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Metformin is the most widely used type 2 diabetes drug, and is known as a “magic medicine” because of its anti-cancer and anti-aging effects. Now, scientists from the University of Dundee in the UK have recently discovered that metformin can also reverse the thickening of harmful myocardial walls that cause cardiovascular disease. The results of relevant clinical trials were published on April 17th in the European Heart Journal, the top journal in the cardiovascular field (latest impact factor 23.425).

The test, code-named MET-REMODEL, tested the hypothesis that metformin might reverse left ventricular hypertrophy (LVH, left ventricular wall thickening) in patients with coronary heart disease (CAD) with insulin resistance and/or pre-diabetes.


The trial randomized 68 patients (mean age 65 ± 8 years) who received metformin XL (Metformin XL, 2000 mg daily) or placebo for 12 months. The primary endpoint was to assess changes in left ventricular mass index (LVMI) by magnetic resonance imaging, which assessed how metformin affects the myocardial wall.

In a modified intention-to-treat analysis (n=63), metformin treatment significantly reduced LVMI compared with placebo, and left ventricular thickening was reduced by a factor of two in patients taking metformin. In addition, the trial also found that metformin reduced blood pressure, oxidative stress, and body weight (average reduction of 3.6 kg). Patients in the placebo group did not change in these areas.


LVH is a serious risk factor for future heart attacks, strokes and heart failure and is usually a silent symptom. Most people don’t know they have LVH before a heart attack or stroke. The main causes of LVH are hypertension, obesity and insulin resistance, which are also considered to be key factors in triggering CAD. Previous large studies have shown that patients with LVH have a higher risk of developing adverse cardiovascular events, and lowering LVH can significantly reduce mortality.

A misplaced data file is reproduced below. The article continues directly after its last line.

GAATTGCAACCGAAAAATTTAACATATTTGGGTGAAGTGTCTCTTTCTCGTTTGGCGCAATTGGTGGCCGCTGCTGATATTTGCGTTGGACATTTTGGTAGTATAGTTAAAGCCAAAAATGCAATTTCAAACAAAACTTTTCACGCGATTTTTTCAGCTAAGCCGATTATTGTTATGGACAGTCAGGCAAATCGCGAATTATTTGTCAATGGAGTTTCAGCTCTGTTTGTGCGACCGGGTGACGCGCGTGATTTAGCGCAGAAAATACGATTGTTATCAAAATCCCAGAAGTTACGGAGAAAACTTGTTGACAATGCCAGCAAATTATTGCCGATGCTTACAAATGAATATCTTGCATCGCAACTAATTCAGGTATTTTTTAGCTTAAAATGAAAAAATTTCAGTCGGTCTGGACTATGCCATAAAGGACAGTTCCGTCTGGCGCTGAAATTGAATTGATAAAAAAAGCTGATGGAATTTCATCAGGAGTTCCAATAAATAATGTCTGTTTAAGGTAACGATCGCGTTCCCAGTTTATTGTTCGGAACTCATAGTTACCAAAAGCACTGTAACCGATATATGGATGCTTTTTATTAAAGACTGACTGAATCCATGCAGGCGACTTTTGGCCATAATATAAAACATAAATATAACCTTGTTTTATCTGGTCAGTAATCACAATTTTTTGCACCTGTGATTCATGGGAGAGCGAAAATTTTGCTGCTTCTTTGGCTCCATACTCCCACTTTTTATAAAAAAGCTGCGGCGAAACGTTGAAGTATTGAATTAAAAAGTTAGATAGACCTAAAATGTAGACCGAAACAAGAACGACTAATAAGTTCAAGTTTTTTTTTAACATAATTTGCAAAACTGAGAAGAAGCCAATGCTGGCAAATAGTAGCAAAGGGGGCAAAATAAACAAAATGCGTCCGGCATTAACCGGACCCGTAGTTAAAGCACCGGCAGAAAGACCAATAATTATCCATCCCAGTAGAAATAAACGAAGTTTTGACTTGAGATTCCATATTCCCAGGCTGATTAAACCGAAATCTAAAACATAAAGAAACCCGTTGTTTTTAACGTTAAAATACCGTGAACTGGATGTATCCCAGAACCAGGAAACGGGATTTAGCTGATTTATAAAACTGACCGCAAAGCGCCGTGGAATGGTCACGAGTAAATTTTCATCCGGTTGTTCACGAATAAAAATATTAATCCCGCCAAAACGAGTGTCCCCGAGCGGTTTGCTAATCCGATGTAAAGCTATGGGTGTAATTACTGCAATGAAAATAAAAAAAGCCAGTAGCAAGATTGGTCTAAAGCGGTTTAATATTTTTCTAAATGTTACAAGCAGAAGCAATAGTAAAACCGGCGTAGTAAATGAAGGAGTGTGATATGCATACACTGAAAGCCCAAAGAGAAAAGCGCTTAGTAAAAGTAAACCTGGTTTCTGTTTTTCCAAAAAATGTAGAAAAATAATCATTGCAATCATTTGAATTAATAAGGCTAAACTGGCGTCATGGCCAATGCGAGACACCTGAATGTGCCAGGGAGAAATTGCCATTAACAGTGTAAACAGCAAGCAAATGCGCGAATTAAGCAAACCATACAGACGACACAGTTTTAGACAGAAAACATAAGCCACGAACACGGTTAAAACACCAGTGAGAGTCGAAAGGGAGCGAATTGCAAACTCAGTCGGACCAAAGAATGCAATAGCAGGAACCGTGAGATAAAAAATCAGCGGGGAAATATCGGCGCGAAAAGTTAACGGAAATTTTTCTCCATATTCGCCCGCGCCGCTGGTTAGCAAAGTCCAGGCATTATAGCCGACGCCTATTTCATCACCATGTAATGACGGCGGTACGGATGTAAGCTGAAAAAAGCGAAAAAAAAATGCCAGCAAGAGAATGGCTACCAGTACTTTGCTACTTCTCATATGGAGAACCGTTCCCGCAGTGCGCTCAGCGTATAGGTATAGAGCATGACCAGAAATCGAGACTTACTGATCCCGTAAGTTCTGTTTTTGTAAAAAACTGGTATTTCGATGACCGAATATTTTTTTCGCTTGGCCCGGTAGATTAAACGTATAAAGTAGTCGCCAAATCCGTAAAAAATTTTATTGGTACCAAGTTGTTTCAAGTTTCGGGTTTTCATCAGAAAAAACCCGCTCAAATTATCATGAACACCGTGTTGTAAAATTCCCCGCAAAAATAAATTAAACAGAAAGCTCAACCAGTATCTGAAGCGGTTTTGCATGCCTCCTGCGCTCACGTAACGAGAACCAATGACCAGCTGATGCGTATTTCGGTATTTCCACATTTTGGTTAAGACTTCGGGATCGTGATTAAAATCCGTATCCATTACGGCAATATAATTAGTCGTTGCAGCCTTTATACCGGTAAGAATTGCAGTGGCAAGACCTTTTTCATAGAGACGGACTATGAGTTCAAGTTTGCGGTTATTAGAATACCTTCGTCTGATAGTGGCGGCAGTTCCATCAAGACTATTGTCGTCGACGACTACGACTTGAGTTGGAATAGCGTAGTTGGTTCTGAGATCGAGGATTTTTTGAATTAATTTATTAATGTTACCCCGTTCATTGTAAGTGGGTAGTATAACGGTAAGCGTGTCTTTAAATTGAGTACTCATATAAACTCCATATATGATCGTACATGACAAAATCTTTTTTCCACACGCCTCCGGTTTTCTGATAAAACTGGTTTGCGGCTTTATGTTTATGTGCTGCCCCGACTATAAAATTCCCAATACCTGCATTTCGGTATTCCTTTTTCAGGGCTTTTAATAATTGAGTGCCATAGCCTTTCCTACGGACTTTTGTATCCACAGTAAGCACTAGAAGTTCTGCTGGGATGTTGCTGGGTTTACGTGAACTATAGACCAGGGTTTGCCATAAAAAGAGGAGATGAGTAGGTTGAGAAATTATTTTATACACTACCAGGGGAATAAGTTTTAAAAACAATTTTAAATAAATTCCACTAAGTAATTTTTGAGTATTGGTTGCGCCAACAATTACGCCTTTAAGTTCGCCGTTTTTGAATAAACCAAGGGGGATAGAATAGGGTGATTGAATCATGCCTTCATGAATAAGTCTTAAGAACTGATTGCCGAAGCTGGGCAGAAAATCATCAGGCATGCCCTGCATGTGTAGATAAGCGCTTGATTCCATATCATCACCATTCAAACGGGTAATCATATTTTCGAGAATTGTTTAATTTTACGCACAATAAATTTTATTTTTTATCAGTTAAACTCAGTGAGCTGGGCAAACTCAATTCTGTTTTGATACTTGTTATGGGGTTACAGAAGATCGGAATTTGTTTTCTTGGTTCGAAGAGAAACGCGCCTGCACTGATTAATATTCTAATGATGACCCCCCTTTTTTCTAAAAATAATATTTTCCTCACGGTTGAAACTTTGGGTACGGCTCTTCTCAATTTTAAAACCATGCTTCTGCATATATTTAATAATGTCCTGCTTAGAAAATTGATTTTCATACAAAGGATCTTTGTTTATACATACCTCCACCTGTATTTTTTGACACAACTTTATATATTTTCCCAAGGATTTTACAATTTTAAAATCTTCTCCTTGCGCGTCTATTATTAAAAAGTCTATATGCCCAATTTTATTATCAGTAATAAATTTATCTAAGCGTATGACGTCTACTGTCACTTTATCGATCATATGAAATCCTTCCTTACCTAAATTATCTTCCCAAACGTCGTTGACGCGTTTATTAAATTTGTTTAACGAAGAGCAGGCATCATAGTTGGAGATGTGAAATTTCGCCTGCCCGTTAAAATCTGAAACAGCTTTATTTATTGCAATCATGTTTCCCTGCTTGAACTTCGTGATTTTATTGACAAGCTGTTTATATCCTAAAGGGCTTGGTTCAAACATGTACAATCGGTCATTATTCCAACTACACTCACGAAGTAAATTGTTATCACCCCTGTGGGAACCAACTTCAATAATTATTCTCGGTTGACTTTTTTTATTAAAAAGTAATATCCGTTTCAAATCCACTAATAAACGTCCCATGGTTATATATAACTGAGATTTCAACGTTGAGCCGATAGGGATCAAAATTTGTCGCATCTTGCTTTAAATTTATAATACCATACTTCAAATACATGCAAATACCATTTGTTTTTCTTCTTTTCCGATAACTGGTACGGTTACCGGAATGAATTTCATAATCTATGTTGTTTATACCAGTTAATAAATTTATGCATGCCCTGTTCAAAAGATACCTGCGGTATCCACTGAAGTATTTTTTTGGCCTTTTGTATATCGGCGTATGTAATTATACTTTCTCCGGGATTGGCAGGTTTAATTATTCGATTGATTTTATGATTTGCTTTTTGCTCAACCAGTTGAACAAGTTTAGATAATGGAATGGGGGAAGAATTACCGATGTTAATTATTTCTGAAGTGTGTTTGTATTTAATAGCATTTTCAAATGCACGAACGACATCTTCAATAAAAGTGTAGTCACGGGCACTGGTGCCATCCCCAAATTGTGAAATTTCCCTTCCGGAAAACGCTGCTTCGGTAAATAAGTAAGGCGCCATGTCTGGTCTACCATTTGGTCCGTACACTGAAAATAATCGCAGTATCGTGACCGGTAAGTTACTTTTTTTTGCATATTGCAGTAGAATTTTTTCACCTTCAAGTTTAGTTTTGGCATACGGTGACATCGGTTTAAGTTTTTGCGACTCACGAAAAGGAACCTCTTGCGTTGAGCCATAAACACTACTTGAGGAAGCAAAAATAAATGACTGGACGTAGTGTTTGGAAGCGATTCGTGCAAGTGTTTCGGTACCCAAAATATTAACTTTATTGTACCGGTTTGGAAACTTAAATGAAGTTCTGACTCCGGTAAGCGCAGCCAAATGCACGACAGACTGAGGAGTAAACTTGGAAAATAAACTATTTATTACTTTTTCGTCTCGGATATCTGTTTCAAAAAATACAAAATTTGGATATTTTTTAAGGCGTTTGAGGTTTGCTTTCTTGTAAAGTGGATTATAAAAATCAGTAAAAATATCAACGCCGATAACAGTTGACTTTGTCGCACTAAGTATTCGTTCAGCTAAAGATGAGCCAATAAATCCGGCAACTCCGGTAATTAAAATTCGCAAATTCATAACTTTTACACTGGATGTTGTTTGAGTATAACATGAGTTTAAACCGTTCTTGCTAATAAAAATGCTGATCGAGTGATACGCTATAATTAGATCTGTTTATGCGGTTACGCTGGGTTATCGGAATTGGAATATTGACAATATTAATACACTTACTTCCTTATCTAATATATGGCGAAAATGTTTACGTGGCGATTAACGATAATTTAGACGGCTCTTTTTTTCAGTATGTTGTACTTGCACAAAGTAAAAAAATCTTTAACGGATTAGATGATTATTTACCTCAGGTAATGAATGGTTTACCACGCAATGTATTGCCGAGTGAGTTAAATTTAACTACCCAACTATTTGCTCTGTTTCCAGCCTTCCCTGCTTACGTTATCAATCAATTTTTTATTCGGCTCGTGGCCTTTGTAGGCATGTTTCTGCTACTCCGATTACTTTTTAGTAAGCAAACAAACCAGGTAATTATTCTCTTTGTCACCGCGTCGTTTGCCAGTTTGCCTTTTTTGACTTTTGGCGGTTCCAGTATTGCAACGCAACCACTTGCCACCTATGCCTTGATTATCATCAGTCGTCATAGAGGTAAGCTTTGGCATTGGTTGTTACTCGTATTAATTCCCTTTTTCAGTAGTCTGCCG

Antihypertensive drugs are the standard treatment for LVH, but this method is not particularly effective, so it is necessary to find new treatments for LVH. MET-REMODEL is the first clinical trial in the world to demonstrate that metformin may be able to reverse the thickening of harmful myocardial walls.


Professor Chim Lang, who led the trial, said cardiovascular disease is the leading cause of death worldwide. Their previous studies have shown that metformin is beneficial for patients with cardiovascular disease. The trial further confirmed that metformin has the potential to improve cardiovascular health and offers the potential to improve patient life expectancy.


In summary, this is the first time a team has conducted a clinical trial to investigate the effects of metformin on LVH in non-diabetic patients with coronary heart disease. Test data suggest that metformin may be useful in the treatment of conditions other than diabetes. If the results of this trial are supported by larger studies, then metformin will be a new option for the treatment of LVH.

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